To a robot designer like Sangbae Kim, the animal kingdom is full of inspiration.
"I always look at animals and ask why they are the way they are," says Kim, an assistant professor of mechanical engineering at MIT. "As an engineer, looking at them and speculating is fascinating."
While a graduate student at Stanford, Kim drew inspiration from the gecko to build a climbing robot, and he is now designing a running robot that mimics the movements of a cheetah. Such agile, fast-moving robots could perform military surveillance and search-and-rescue missions deemed too dangerous for humans to undertake.
His Biomimetic Robotics Lab is one of several at MIT pursuing biologically inspired engineering. A team of mechanical engineers has built robotic fish, and materials scientists have designed moisture-collecting materials that mimic a beetle's shell.
Evolution has produced finely tuned adaptations over millions of years, so it only makes sense to turn to nature for design ideas. However, while Kim seeks inspiration in nature, he's not trying to produce exact robotic copies of a particular animal. Such copying would be difficult to achieve and not necessarily the most effective design strategy.
"There are millions of things that animals have to adapt for, and it is almost impossible to compare evolution to our engineering/mathematical optimization process," says Kim. "And you have to be careful about copying other features that may not be related to the particular function you want to achieve. Therefore, extracting scientific principle is extremely important for designers like me."
When Kim and his colleagues at Stanford set out to build a climbing robot, at first they figured they needed to make the robot's feet sticky. However, they soon realized that very sticky feet can't detach very easily.
Their approach shifted dramatically with the 2006 discovery, by Lewis and Clark College biologist Kellar Autumn, that geckos use a phenomenon called directional adhesion to stick to walls.
"The gecko gave us a completely new perspective. Stickiness does not necessarily come from chemical composition; it can come from mechanical properties and geometry," says Kim. "The geometry enables strange phenomena such as directional adhesion, which sticks in only one direction."
The pads of a gecko's feet are covered with a forest of tiny hairs called setae, some of which are one-twentieth the width of a human hair. The setae, in turn, branch into hundreds of tiny smaller hairs called spatulae, which are about one-thousandth the width of a human hair. These hairs cling to surfaces using tiny molecular interactions known as van der Waals forces. Collectively, the forces are strong enough to support the gecko's weight as it scrambles up a vertical surface.
To demonstrate, Kim rummages around in a desk drawer in his office and pulls out a small rectangle of the gecko-inspired adhesive material, which resembles a tiny patch of blue Astroturf. A compact disc gently held against the horizontal surface attaches securely in one direction and then easily detaches in the opposite direction.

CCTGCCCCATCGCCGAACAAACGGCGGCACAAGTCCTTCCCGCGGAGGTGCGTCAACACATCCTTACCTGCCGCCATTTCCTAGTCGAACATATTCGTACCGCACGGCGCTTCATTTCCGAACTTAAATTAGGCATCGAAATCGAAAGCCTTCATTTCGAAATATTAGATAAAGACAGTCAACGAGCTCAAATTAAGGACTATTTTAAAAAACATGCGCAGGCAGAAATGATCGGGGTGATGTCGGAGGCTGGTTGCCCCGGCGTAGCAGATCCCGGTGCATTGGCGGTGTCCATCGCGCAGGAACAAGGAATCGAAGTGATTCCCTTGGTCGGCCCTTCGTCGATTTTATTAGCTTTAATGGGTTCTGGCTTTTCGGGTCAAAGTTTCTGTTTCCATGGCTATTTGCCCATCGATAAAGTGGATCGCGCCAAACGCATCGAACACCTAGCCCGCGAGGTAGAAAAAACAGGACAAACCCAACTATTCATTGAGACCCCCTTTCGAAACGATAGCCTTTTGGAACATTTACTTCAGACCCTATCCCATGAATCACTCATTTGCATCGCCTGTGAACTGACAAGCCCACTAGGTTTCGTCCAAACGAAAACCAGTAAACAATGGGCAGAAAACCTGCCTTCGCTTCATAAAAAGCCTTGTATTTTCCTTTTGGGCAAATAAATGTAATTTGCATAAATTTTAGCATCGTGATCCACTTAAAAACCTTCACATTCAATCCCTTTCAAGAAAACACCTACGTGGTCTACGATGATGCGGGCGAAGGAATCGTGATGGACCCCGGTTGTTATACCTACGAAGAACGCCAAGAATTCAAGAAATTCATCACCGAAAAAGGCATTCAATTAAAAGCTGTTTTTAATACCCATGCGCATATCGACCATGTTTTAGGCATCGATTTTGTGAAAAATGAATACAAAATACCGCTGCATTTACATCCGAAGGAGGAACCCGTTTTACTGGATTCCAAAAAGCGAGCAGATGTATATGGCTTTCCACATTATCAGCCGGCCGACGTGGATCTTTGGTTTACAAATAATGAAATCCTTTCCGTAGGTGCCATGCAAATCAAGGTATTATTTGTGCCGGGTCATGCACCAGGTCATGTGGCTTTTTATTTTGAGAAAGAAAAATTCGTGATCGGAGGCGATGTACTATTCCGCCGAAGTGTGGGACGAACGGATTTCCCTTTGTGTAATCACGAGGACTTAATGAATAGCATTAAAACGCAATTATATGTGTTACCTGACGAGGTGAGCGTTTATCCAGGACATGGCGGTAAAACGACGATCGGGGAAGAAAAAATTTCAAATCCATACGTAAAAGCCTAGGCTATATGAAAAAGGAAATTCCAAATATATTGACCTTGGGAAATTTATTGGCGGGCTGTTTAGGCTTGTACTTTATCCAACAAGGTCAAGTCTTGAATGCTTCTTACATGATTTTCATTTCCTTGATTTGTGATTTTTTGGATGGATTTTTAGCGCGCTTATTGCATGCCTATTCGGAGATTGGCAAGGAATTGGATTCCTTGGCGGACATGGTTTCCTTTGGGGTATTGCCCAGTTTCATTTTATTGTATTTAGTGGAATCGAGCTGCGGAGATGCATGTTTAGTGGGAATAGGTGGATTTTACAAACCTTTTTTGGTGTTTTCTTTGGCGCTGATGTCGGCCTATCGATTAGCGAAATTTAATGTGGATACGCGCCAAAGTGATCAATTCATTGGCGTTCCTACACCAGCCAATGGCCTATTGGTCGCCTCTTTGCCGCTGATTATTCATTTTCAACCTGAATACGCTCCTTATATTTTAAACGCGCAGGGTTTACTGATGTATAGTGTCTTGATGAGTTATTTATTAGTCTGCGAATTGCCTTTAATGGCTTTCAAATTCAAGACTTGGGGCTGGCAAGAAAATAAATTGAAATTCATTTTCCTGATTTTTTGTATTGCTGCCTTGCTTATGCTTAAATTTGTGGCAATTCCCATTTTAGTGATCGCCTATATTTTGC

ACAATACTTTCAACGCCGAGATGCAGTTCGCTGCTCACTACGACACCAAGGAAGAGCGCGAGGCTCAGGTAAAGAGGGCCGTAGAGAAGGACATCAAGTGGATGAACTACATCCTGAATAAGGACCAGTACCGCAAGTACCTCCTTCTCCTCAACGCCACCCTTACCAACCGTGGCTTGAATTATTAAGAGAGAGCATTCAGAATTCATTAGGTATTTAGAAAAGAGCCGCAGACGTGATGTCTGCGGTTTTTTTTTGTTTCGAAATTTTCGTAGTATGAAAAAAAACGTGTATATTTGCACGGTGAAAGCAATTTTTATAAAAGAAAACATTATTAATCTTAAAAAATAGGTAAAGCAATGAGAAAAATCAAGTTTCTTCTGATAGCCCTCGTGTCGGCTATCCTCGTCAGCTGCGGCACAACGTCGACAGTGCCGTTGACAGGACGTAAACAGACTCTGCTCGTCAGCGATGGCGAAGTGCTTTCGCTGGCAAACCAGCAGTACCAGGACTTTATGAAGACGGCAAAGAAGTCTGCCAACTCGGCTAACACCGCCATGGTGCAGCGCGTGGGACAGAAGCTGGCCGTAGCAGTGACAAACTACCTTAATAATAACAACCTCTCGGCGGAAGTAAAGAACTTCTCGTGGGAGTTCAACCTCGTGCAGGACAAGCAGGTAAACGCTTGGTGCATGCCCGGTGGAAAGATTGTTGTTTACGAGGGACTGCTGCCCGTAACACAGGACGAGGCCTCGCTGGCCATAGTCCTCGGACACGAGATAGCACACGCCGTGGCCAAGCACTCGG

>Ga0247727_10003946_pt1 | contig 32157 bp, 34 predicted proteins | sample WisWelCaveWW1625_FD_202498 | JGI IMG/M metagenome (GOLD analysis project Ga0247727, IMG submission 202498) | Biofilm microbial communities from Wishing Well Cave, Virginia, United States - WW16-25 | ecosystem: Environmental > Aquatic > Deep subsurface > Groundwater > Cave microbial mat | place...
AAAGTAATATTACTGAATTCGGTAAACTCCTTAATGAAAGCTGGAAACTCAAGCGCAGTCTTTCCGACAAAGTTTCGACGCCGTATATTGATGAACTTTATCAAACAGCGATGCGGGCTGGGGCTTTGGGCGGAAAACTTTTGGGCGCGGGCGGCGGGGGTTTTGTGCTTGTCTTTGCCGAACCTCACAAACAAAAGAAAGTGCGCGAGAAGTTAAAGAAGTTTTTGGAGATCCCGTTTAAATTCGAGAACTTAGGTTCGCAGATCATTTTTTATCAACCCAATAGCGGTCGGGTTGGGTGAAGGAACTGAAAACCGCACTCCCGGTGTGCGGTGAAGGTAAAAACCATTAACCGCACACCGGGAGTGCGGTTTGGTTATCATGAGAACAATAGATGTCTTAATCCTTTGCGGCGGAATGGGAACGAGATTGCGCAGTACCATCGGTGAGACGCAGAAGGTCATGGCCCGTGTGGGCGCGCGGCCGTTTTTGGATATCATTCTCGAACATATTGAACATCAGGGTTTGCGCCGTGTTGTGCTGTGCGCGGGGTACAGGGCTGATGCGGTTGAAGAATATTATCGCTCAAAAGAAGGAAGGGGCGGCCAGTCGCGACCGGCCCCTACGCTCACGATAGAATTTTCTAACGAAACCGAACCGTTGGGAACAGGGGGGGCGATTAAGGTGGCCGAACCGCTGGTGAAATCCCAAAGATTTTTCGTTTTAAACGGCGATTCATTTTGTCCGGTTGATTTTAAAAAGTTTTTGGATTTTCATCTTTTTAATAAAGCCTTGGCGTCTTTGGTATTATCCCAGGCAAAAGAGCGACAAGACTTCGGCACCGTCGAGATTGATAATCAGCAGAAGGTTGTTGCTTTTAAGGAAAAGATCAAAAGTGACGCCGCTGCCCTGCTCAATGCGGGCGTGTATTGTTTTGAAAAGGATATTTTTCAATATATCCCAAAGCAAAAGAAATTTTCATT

The adhesive is covered with hairs made of rubber silicone, which are thicker than those on a gecko's paw (about four times thicker than a human hair). Because thicker hairs require smoother surfaces for adhesion, Stickybot can only climb extremely smooth surfaces like glass.
Kim and his colleagues, led by Stanford professor Mark Cutkosky, first demonstrated Stickybot in 2006, and Time magazine named it one of that year's best inventions. The paper describing the robot also won the 2008 Best Paper Award for the IEEE Transactions on Robotics.
Potential applications for the stickybot technology include exterior repair of underwater oil pipelines and window washing. Kim also plans to start designing climbing equipment for humans using the directional adhesion technology.
Need for speed
Kim, who arrived at MIT as an assistant professor in June, is now turning his attention to a speedier robot, inspired by the cheetah. Four graduate students have just begun working on the cheetah project, and within the next two years Kim hopes to have a prototype that can run 35 miles per hour.
Though his design incorporates principles from a variety of running animals, including horses and dogs, Kim zeroed in on the cheetah because of its special adaptations for speed. One feature he plans to mimic is the flexibility of the cheetah's backbone, which gives extra speed or force to its running motion.
To demonstrate how extra joints can add force and speed, Kim leans back in his chair and mimics throwing a baseball, in slow motion — first the shoulder, then the elbow, then the wrist bend. The force imparted by each of those joints adds up, allowing a pitcher to throw a faster pitch. In the same way, the joints of the cheetah's leg — hip, knee and ankle — are aided by the extra speed generated by its bending backbone, which is much more flexible than that of other running mammals.
Kim and his students plan to start building and testing prototypes within the next 18 months, after using a computer model to calculate the optimal limb length and weight, gait and torque of the hip and knee joints.
He expects that the biggest challenge will be getting enough power out of the motor to furnish the desired speed. To that end, he plans to build the robot out of lightweight carbon fiber-foam composite, so less power is needed to propel it.
Another difficult problem is coordinating the control of three joints in four legs. Those 12 joints each have to move in concert with the others, and they need to be able to react smoothly to disturbances in the gait, such as tripping over a rock, and regain balance.
Kim believes his robots could be a significant improvement over current wheeled robots used for scouting and search and rescue, which are efficient but slow. "It's going to be very exciting to see how fast we can go and how rough a terrain we can navigate."